My comment on "but not really anything of real value" comes from what happens after about five tweets, and the breakdown from reasoned argument, or exposing a flaw in the conference, and it devolves into a back and forth personal argument that, although is entertaining, doesn't really address the context of the forum.

It just starts playing to people's worst side and causes a virtual yelling match that quickly deflects what the original purpose of the heckling tried to expose.

Grifter said...

So, if you aren't using "reasoned argument", you wrong to use a twitter hashtag? That's not quite the most asinine thing I've heard all day. But it's pretty close.

Insult through absurdity has been around since... pretty much forever. And I think you quite miss the nuance of the satire. (using ridiculous titles for pageviews since that's all they stress, asking about llamas on the hastag to point out how absurd it is to think you control a hashtag. God forbid they use humor in their insults that might make their argument technically weaker, but more entertaining?

And the idea that "the lack of value is shown by the lack of interest in the public they are attempting to reach in the stream" works great, until the fact that no one has spoken up to contradict them means someone who doesn't understand says "hey, they sound like they have a good idea!" If you don't think they have a good idea, insulting them publicly is America.

Greg Lambert said...

Grifter,

Actually, I didn't say there was no value in a Heckler, far from it. Hecklers can point out where you are weak or wrong in your message. Heckling can definitely bring value to a situation, if the people being heckled don't fall into a trap of engaging in a deteriorating conversation. Attempting to engage the heckler usually doesn't bring value, and results in name calling. Hecklers don't want to "fix" the problem, they want to point out that there is a problem and that the people involved are idiots.

Insult through absurdity is a legitimate way to point out the problems of the message being presented (whether it is via stand-up comedy or a conference hashtag.) However, it is meant to be a one-off statement, not the beginning of a conversation. The problem with what happened here was that some tried (and failed) to make it into a conversation and it ended up being a shouting match. That's the part that, in my opinion, doesn't bring value.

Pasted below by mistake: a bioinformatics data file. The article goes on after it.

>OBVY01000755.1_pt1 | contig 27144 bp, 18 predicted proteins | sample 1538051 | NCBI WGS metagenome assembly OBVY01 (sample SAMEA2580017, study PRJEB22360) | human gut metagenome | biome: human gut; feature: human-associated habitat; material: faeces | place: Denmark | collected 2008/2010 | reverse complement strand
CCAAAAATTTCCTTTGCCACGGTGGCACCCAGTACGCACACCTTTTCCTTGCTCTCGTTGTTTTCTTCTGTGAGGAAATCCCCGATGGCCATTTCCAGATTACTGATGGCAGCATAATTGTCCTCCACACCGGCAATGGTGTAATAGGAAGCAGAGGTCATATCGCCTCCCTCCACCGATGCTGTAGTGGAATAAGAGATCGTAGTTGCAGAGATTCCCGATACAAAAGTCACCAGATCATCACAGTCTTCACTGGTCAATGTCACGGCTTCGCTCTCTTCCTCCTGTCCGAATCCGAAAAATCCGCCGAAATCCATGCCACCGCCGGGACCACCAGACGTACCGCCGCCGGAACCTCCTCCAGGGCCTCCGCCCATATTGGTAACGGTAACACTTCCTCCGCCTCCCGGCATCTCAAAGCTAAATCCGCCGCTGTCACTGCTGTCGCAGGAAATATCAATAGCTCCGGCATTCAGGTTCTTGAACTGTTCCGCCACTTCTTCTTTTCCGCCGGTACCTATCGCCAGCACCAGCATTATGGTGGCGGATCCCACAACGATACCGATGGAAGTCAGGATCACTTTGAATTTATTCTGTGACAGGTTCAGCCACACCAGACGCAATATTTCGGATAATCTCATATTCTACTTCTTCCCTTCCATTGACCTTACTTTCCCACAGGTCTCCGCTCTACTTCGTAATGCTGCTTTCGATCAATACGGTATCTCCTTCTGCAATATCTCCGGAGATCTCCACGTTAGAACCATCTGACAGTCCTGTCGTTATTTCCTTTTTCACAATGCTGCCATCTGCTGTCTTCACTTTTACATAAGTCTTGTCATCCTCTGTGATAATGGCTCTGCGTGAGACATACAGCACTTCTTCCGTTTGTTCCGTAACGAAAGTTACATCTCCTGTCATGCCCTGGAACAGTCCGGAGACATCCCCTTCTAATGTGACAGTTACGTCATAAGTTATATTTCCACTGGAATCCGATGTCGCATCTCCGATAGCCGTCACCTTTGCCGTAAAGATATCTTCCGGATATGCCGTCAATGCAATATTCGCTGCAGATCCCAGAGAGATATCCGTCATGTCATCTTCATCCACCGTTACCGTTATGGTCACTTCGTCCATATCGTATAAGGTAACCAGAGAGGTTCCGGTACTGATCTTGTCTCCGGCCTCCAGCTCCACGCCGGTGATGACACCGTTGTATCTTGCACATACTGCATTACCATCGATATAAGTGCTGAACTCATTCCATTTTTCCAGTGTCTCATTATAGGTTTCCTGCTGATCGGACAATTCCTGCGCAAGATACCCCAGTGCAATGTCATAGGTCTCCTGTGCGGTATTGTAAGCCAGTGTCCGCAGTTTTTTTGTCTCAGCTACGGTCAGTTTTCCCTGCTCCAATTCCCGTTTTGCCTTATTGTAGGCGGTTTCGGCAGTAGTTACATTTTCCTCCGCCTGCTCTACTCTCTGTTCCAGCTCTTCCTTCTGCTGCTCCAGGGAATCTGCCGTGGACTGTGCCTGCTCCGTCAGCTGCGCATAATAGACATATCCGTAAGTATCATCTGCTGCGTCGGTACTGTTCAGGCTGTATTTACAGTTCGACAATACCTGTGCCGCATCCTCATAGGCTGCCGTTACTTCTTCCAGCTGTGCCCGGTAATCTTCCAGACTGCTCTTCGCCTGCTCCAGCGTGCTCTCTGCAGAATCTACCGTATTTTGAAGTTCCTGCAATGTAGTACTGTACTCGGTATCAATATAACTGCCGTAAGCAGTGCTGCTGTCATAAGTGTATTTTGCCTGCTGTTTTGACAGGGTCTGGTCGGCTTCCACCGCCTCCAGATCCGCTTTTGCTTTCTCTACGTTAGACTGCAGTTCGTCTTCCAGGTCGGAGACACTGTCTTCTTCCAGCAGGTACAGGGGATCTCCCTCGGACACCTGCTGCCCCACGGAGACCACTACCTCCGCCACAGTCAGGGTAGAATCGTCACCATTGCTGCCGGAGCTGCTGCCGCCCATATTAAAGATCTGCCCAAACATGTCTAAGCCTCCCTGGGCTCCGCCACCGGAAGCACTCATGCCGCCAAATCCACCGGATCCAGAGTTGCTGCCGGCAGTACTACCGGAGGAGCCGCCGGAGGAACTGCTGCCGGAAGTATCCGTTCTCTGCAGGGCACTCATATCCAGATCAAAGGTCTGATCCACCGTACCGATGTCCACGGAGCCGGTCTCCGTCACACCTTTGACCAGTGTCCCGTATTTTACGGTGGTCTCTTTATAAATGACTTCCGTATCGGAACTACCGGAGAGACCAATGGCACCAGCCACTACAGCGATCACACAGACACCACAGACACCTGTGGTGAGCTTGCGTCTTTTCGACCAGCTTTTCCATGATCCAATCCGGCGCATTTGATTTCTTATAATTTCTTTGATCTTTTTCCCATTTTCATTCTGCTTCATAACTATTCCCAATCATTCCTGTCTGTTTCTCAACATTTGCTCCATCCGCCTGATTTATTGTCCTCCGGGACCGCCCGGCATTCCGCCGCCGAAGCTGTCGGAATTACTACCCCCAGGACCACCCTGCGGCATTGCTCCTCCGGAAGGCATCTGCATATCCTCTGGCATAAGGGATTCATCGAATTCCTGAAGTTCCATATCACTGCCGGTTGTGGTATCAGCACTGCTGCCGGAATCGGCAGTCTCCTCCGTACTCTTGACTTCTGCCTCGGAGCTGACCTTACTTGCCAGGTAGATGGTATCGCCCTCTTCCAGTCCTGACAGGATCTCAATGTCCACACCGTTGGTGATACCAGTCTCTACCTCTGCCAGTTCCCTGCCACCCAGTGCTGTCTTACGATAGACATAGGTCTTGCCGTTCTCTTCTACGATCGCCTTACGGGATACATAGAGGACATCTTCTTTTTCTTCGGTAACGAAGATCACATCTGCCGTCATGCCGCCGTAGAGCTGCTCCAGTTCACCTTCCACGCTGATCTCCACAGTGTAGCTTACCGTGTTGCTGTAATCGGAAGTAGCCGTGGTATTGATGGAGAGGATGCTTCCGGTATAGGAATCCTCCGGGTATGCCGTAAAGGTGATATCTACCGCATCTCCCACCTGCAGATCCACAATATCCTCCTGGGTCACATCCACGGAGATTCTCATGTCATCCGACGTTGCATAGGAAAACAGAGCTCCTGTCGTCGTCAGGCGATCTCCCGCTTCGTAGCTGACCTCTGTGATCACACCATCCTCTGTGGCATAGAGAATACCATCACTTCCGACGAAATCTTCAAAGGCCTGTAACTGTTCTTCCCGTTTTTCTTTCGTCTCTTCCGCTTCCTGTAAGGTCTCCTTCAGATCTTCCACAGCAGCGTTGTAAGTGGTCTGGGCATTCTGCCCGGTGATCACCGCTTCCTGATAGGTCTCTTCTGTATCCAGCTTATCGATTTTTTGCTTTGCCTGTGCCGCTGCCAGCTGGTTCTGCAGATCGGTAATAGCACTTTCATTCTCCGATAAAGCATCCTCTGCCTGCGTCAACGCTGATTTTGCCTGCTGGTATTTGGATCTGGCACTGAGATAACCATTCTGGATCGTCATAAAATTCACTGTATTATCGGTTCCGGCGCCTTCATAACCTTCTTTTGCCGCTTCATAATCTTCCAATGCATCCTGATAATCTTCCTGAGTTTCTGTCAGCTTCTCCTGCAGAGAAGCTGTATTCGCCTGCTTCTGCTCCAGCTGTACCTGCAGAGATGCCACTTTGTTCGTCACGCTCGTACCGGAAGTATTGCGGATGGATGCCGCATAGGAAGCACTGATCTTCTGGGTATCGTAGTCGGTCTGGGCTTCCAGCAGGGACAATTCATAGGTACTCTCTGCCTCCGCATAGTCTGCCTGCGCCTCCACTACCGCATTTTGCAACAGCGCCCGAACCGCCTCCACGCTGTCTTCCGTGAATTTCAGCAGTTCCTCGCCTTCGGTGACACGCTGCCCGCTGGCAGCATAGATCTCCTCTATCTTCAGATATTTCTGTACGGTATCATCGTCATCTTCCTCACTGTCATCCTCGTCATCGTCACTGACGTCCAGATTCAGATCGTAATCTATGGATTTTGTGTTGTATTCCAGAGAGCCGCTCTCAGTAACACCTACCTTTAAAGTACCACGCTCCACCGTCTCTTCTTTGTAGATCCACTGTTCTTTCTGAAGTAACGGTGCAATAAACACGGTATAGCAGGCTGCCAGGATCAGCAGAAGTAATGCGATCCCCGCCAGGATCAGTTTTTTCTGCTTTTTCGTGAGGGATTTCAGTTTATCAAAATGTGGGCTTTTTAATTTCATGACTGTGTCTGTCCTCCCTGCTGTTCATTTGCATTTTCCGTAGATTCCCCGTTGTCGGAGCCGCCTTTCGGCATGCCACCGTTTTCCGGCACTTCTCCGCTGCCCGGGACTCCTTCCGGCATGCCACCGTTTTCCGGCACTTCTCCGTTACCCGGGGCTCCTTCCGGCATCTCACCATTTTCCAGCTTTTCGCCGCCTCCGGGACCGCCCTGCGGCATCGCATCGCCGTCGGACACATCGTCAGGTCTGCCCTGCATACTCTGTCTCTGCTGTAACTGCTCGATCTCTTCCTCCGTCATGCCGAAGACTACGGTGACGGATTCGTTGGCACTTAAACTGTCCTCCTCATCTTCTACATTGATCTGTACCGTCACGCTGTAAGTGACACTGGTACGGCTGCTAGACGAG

Anonymous said...

Hey Jason, you won't go back to a conference b/c what non attendees did on twitter with a #hashtag?

You really ar a p*ssy

Jim Feinbarger

Grifter said...

That's not really what you said, though.

"However, it is heckling, and not just dissent that is being voiced by those calling BS on the LMA. It's pretty clear that the dissent is out to discredit the message and the messengers, and when it becomes personal like that, it takes on a mudslinging effect that suddenly gets very nasty. It gives those of us outside the argument something that amounts to entertainment, but not really anything of real value comes out of these types of arguments."

That's a pretty lopsided series of statements, saying that what the hecklers are saying has no value because it criticizes the message and the messengers. It quite clearly does imply that heckling has no value. It was when you said that what they were doing wasn't just dissent, but heckling, and "It gives those of us outside the argument something that amounts to entertainment, but not really anything of real value comes out of these types of arguments."

To argue that, rather, it was a conversation that degenerated, an entirely different point.

Greg Lambert said...

Grifter,

Perhaps my wording wasn't as clear as it should have been. I was implying that there was an argument going on, thus a conversation.

It might be pretty one-sided, but that's because no one expects a heckler to stop or change their approach. My suggestions were aimed at the person/group being heckled and how they should have reacted differently.

Anonymous said...

Heckling, and many other kinds of demonstration, are disruptive. It is that very disruption which the heckler/demonstrator is employer to draw attention to their message. It might not be the most effective approach, but there's nothing new here with one side not liking the medium/tone/method of the negative feedback. They should keep their dialogue private if they don't like the public backlash.

Molly said...
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Molly said...
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Max Kennerly said...

Reporting the hijackers for "spam" was lame, but so is the defense that "nobody owns hashtags." We're not talking about property rights, we're talking about manners.

Consider the audience of the hijacking: nobody is really following conference hashtags except for people who are either at the conference or wish they were, so a bunch of hostile tweets on that hashtag don't serve any purpose except to annoy people who already think favorably about the conference.

All in all, just another Twitter story, which is to say, another waste of everyone's time on a dubious marketing method.

Anonymous said...

Manners? Really? Is someone arguing for manners on the Internet? Next thing you'll be suggesting that marketing itself should be absolutely truthful and without hyperbole.